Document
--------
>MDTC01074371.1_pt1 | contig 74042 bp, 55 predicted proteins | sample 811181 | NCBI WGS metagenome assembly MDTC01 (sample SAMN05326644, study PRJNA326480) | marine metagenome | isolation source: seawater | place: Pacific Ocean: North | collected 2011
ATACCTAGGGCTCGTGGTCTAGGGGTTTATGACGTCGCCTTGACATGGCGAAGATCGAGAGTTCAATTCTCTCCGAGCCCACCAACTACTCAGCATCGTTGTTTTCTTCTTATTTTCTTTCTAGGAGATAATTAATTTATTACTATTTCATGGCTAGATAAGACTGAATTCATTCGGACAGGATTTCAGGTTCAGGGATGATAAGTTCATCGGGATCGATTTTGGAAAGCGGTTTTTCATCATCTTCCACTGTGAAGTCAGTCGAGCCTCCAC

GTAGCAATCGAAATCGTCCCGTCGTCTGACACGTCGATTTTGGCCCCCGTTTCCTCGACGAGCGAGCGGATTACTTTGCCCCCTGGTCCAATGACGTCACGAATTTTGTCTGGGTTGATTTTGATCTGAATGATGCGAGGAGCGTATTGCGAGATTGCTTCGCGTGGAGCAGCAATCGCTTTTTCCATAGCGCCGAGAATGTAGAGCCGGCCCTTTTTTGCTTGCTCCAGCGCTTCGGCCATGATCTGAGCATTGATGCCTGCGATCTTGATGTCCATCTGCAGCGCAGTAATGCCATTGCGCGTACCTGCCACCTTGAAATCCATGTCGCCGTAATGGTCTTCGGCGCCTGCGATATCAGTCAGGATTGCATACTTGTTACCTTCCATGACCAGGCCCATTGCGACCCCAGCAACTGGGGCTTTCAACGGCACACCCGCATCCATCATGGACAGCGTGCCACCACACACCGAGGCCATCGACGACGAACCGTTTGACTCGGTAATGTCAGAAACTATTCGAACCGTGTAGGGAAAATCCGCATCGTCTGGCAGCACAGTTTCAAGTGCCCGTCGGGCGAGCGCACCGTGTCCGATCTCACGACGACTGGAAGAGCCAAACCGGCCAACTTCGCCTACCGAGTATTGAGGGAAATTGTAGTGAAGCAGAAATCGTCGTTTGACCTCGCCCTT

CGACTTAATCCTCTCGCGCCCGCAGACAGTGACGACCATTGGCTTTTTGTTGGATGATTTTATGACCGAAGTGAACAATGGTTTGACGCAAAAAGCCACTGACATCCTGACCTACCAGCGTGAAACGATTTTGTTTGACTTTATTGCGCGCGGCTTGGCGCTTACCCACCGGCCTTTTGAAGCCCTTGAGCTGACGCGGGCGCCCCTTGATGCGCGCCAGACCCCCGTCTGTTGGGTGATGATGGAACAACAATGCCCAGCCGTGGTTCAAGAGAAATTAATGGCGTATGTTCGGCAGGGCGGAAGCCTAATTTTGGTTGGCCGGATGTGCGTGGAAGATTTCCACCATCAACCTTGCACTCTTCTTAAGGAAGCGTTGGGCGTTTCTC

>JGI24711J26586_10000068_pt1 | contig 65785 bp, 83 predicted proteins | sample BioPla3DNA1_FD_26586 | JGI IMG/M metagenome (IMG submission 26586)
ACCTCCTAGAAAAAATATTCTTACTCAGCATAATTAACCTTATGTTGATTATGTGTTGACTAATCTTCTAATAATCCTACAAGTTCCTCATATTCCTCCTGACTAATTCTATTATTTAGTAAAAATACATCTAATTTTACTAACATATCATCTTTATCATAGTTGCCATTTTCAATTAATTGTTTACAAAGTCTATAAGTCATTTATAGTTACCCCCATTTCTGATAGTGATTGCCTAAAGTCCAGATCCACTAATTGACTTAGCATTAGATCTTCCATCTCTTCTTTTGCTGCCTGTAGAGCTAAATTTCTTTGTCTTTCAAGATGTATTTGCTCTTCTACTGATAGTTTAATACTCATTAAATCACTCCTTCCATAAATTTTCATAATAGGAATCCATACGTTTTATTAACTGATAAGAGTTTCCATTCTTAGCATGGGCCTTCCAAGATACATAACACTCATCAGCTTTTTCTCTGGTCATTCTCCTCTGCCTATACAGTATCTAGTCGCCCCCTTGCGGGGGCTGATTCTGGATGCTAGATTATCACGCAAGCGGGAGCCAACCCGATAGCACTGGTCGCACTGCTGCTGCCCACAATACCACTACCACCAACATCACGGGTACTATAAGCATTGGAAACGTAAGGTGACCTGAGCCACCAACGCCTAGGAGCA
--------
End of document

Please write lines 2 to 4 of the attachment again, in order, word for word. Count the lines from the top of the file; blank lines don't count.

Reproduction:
ATACCTAGGGCTCGTGGTCTAGGGGTTTATGACGTCGCCTTGACATGGCGAAGATCGAGAGTTCAATTCTCTCCGAGCCCACCAACTACTCAGCATCGTTGTTTTCTTCTTATTTTCTTTCTAGGAGATAATTAATTTATTACTATTTCATGGCTAGATAAGACTGAATTCATTCGGACAGGATTTCAGGTTCAGGGATGATAAGTTCATCGGGATCGATTTTGGAAAGCGGTTTTTCATCATCTTCCACTGTGAAGTCAGTCGAGCCTCCAC

GTAGCAATCGAAATCGTCCCGTCGTCTGACACGTCGATTTTGGCCCCCGTTTCCTCGACGAGCGAGCGGATTACTTTGCCCCCTGGTCCAATGACGTCACGAATTTTGTCTGGGTTGATTTTGATCTGAATGATGCGAGGAGCGTATTGCGAGATTGCTTCGCGTGGAGCAGCAATCGCTTTTTCCATAGCGCCGAGAATGTAGAGCCGGCCCTTTTTTGCTTGCTCCAGCGCTTCGGCCATGATCTGAGCATTGATGCCTGCGATCTTGATGTCCATCTGCAGCGCAGTAATGCCATTGCGCGTACCTGCCACCTTGAAATCCATGTCGCCGTAATGGTCTTCGGCGCCTGCGATATCAGTCAGGATTGCATACTTGTTACCTTCCATGACCAGGCCCATTGCGACCCCAGCAACTGGGGCTTTCAACGGCACACCCGCATCCATCATGGACAGCGTGCCACCACACACCGAGGCCATCGACGACGAACCGTTTGACTCGGTAATGTCAGAAACTATTCGAACCGTGTAGGGAAAATCCGCATCGTCTGGCAGCACAGTTTCAAGTGCCCGTCGGGCGAGCGCACCGTGTCCGATCTCACGACGACTGGAAGAGCCAAACCGGCCAACTTCGCCTACCGAGTATTGAGGGAAATTGTAGTGAAGCAGAAATCGTCGTTTGACCTCGCCCTT

CGACTTAATCCTCTCGCGCCCGCAGACAGTGACGACCATTGGCTTTTTGTTGGATGATTTTATGACCGAAGTGAACAATGGTTTGACGCAAAAAGCCACTGACATCCTGACCTACCAGCGTGAAACGATTTTGTTTGACTTTATTGCGCGCGGCTTGGCGCTTACCCACCGGCCTTTTGAAGCCCTTGAGCTGACGCGGGCGCCCCTTGATGCGCGCCAGACCCCCGTCTGTTGGGTGATGATGGAACAACAATGCCCAGCCGTGGTTCAAGAGAAATTAATGGCGTATGTTCGGCAGGGCGGAAGCCTAATTTTGGTTGGCCGGATGTGCGTGGAAGATTTCCACCATCAACCTTGCACTCTTCTTAAGGAAGCGTTGGGCGTTTCTC